Skip to main content

experts shooting themselves in the foot with conflicts of interest

February 22nd, 2018 | 2 min read

By Matthew Loftus

Skepticism of medical authorities is, at least in terms of vaccine refusal, becoming worse and worse. I think this is a bad thing, and have previously commended Ari Schulman’s essay on the politics of medical denialism to help understand why this is the case. In that essay, he mentions that “Vaccines also serve as a proxy for concerns about the nature of Western medicine—its reductiveness, its invasiveness, its emphasis on disease over health, the influence of pharmaceutical corporations in crafting therapeutic techniques”, and I want to highlight the lattermost issue (that is, financial conflicts of interest) there.

From my friend and former colleague Dr. Max Romano:

As a family physician in Baltimore, I use guidelines from professional groups to bring impartial scientific information to my clinical practice — or so I thought. When I read the new blood pressure guideline published by the American College of Cardiology (ACC) and the American Heart Association (AHA) in November, just five minutes of Internet searching exposed that six of the guideline’s authors had financial relationships with corporations that were not mentioned in the publication, as is generally required by the ACC, AHA and the medical journals in which the guideline was published.

Dr. Milton Packer gave a response to Dr. Romano here. I’m personally inclined to call it a lot of question-begging and strawmanning, but you can read it and judge for yourself whether a 2014 payment of $50,000 by a company that makes hypertensive drugs to one of the authors of a guideline may have influenced how that author helped to write that guideline in 2018.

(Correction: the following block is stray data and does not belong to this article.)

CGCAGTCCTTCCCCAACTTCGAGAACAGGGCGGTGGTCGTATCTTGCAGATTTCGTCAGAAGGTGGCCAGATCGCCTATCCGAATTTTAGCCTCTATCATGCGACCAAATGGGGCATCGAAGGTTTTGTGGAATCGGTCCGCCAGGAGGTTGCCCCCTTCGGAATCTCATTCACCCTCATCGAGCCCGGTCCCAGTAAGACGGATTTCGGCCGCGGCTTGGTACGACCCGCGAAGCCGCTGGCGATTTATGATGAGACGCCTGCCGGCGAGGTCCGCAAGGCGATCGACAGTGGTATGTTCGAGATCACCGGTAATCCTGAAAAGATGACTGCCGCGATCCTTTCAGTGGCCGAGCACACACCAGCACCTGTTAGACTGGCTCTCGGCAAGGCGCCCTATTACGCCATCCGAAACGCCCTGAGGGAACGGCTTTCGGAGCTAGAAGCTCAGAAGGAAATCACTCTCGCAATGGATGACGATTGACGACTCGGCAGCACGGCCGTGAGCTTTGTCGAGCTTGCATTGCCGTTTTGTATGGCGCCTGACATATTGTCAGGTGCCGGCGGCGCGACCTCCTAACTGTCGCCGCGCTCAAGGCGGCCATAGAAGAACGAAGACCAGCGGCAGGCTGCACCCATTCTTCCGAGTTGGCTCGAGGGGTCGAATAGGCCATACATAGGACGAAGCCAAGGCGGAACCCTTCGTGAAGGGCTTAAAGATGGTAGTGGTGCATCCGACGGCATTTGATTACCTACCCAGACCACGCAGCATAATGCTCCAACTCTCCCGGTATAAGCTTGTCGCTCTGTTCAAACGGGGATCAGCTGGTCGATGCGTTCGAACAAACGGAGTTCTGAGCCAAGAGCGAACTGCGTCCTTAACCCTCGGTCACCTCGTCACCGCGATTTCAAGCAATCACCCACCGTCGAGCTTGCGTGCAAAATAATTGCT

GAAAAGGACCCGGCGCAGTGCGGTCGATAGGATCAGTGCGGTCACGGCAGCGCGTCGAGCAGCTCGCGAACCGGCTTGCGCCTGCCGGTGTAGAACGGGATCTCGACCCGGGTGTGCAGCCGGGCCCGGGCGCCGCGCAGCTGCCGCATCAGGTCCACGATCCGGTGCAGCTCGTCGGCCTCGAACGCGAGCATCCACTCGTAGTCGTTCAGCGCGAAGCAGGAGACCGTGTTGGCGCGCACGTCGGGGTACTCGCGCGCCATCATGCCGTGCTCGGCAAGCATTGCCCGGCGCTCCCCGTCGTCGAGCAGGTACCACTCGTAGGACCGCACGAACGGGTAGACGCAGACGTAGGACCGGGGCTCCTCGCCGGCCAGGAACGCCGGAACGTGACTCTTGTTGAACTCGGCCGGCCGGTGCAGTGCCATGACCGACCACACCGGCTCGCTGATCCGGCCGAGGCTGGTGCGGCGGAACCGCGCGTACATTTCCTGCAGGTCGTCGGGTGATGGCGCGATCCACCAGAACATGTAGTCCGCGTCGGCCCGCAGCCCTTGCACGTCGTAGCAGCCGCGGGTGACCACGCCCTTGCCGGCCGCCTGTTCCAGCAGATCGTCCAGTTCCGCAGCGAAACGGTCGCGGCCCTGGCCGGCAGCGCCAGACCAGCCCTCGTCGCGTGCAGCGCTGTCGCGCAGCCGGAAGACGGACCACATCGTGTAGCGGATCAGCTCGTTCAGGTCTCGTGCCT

Either way, it still looks bad. And looking bad is half the point: if people have doubts about whether or not a guideline about what they put into their bodies had some nefarious financial interference, then it’s entirely reasonable for them to refuse medical interventions. The physician you see may or may not have gotten anything more than a free pen and lunch from the makers of Progasmozac (and there’s evidence to show that those things do influence prescribing behavior), but when its there’s skeeviness going on with the people setting the guidelines that impartial physicians and savvy patients depend on to make decisions, it undermines the whole system of trust that our medical system depends on.

I’ll do a whole post on sugar and fat sometimes, but the gross negligence of nutrition scientists in pushing “low-fat” diets while allowing the menace of sugar to ravage our bodies unchecked has some ugly history with conflicts of interests. Distrust of medical authorities is fueled by such monumental errors.

You’ll never be able to shut out the quacks entirely. But you can deny them ground to stand on by making sensible disclosures and forthright admissions about conflicts of interest.

Matthew Loftus

Matthew Loftus teaches and practices Family Medicine in Baltimore and East Africa. His work has been featured in Christianity Today, Comment, & First Things and he is a regular contributor for Christ and Pop Culture. You can learn more about his work and writing at